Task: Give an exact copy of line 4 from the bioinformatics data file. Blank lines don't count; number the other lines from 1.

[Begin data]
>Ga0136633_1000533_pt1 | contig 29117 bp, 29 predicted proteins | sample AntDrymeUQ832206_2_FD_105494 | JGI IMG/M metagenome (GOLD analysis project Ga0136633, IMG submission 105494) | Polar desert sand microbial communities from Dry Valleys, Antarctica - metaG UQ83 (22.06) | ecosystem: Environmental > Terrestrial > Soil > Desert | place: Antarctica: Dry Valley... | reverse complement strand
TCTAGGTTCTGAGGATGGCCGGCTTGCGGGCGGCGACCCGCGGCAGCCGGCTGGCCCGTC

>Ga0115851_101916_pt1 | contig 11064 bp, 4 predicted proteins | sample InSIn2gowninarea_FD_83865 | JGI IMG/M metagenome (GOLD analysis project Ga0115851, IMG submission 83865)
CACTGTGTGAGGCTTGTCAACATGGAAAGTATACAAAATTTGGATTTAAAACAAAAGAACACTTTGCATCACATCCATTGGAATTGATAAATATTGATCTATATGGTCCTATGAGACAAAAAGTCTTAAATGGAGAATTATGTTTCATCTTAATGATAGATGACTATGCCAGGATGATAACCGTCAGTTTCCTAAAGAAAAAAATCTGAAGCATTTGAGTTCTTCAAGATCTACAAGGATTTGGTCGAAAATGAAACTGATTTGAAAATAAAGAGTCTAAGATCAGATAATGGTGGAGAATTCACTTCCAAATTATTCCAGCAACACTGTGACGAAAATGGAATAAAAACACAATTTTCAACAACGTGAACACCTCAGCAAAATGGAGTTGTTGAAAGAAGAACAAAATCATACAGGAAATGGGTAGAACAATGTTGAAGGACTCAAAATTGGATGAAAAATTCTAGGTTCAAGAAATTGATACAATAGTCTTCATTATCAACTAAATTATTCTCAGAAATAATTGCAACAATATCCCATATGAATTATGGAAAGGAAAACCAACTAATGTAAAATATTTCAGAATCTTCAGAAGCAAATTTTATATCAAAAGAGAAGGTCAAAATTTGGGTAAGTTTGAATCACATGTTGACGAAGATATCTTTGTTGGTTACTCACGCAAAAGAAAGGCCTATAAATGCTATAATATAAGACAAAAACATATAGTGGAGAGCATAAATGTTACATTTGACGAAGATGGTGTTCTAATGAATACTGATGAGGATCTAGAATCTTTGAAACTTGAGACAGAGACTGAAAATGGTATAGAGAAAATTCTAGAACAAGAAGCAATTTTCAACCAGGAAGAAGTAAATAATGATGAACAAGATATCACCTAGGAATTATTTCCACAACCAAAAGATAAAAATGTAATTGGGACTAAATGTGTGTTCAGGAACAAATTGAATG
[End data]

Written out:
CACTGTGTGAGGCTTGTCAACATGGAAAGTATACAAAATTTGGATTTAAAACAAAAGAACACTTTGCATCACATCCATTGGAATTGATAAATATTGATCTATATGGTCCTATGAGACAAAAAGTCTTAAATGGAGAATTATGTTTCATCTTAATGATAGATGACTATGCCAGGATGATAACCGTCAGTTTCCTAAAGAAAAAAATCTGAAGCATTTGAGTTCTTCAAGATCTACAAGGATTTGGTCGAAAATGAAACTGATTTGAAAATAAAGAGTCTAAGATCAGATAATGGTGGAGAATTCACTTCCAAATTATTCCAGCAACACTGTGACGAAAATGGAATAAAAACACAATTTTCAACAACGTGAACACCTCAGCAAAATGGAGTTGTTGAAAGAAGAACAAAATCATACAGGAAATGGGTAGAACAATGTTGAAGGACTCAAAATTGGATGAAAAATTCTAGGTTCAAGAAATTGATACAATAGTCTTCATTATCAACTAAATTATTCTCAGAAATAATTGCAACAATATCCCATATGAATTATGGAAAGGAAAACCAACTAATGTAAAATATTTCAGAATCTTCAGAAGCAAATTTTATATCAAAAGAGAAGGTCAAAATTTGGGTAAGTTTGAATCACATGTTGACGAAGATATCTTTGTTGGTTACTCACGCAAAAGAAAGGCCTATAAATGCTATAATATAAGACAAAAACATATAGTGGAGAGCATAAATGTTACATTTGACGAAGATGGTGTTCTAATGAATACTGATGAGGATCTAGAATCTTTGAAACTTGAGACAGAGACTGAAAATGGTATAGAGAAAATTCTAGAACAAGAAGCAATTTTCAACCAGGAAGAAGTAAATAATGATGAACAAGATATCACCTAGGAATTATTTCCACAACCAAAAGATAAAAATGTAATTGGGACTAAATGTGTGTTCAGGAACAAATTGAATG